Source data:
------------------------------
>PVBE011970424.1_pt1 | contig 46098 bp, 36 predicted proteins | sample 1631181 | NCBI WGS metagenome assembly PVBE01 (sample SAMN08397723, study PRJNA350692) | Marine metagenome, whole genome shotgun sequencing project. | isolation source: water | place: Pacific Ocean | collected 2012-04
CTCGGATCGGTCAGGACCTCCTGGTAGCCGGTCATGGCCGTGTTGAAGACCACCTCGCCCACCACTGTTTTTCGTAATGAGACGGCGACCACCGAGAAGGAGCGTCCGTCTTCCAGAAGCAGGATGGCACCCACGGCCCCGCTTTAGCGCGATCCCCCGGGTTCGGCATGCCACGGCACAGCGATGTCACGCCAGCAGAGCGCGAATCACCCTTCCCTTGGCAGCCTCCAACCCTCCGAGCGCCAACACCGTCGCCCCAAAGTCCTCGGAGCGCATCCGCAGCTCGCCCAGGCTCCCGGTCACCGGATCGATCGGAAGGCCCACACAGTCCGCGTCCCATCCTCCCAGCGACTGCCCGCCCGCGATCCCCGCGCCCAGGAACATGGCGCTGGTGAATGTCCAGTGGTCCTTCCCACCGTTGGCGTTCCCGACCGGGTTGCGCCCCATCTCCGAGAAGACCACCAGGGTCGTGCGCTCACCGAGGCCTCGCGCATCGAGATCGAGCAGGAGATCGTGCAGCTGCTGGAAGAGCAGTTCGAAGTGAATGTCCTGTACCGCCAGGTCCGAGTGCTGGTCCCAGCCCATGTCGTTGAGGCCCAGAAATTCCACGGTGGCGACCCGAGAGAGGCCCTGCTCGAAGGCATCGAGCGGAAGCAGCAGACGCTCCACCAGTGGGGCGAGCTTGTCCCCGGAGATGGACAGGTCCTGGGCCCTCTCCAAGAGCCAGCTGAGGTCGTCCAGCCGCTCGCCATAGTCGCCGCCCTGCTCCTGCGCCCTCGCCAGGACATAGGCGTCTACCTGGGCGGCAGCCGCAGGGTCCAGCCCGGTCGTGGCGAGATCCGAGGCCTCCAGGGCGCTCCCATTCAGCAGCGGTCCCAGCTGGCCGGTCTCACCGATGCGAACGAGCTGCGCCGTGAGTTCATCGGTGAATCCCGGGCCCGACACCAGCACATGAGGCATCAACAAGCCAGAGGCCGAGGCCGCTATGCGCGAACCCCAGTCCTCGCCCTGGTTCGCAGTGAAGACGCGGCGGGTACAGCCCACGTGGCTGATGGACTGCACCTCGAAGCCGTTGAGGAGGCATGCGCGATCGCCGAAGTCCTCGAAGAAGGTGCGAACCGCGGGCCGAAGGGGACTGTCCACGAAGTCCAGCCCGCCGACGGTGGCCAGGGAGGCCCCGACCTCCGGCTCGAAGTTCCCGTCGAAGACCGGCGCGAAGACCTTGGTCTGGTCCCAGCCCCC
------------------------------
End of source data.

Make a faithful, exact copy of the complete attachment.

>PVBE011970424.1_pt1 | contig 46098 bp, 36 predicted proteins | sample 1631181 | NCBI WGS metagenome assembly PVBE01 (sample SAMN08397723, study PRJNA350692) | Marine metagenome, whole genome shotgun sequencing project. | isolation source: water | place: Pacific Ocean | collected 2012-04
CTCGGATCGGTCAGGACCTCCTGGTAGCCGGTCATGGCCGTGTTGAAGACCACCTCGCCCACCACTGTTTTTCGTAATGAGACGGCGACCACCGAGAAGGAGCGTCCGTCTTCCAGAAGCAGGATGGCACCCACGGCCCCGCTTTAGCGCGATCCCCCGGGTTCGGCATGCCACGGCACAGCGATGTCACGCCAGCAGAGCGCGAATCACCCTTCCCTTGGCAGCCTCCAACCCTCCGAGCGCCAACACCGTCGCCCCAAAGTCCTCGGAGCGCATCCGCAGCTCGCCCAGGCTCCCGGTCACCGGATCGATCGGAAGGCCCACACAGTCCGCGTCCCATCCTCCCAGCGACTGCCCGCCCGCGATCCCCGCGCCCAGGAACATGGCGCTGGTGAATGTCCAGTGGTCCTTCCCACCGTTGGCGTTCCCGACCGGGTTGCGCCCCATCTCCGAGAAGACCACCAGGGTCGTGCGCTCACCGAGGCCTCGCGCATCGAGATCGAGCAGGAGATCGTGCAGCTGCTGGAAGAGCAGTTCGAAGTGAATGTCCTGTACCGCCAGGTCCGAGTGCTGGTCCCAGCCCATGTCGTTGAGGCCCAGAAATTCCACGGTGGCGACCCGAGAGAGGCCCTGCTCGAAGGCATCGAGCGGAAGCAGCAGACGCTCCACCAGTGGGGCGAGCTTGTCCCCGGAGATGGACAGGTCCTGGGCCCTCTCCAAGAGCCAGCTGAGGTCGTCCAGCCGCTCGCCATAGTCGCCGCCCTGCTCCTGCGCCCTCGCCAGGACATAGGCGTCTACCTGGGCGGCAGCCGCAGGGTCCAGCCCGGTCGTGGCGAGATCCGAGGCCTCCAGGGCGCTCCCATTCAGCAGCGGTCCCAGCTGGCCGGTCTCACCGATGCGAACGAGCTGCGCCGTGAGTTCATCGGTGAATCCCGGGCCCGACACCAGCACATGAGGCATCAACAAGCCAGAGGCCGAGGCCGCTATGCGCGAACCCCAGTCCTCGCCCTGGTTCGCAGTGAAGACGCGGCGGGTACAGCCCACGTGGCTGATGGACTGCACCTCGAAGCCGTTGAGGAGGCATGCGCGATCGCCGAAGTCCTCGAAGAAGGTGCGAACCGCGGGCCGAAGGGGACTGTCCACGAAGTCCAGCCCGCCGACGGTGGCCAGGGAGGCCCCGACCTCCGGCTCGAAGTTCCCGTCGAAGACCGGCGCGAAGACCTTGGTCTGGTCCCAGCCCCC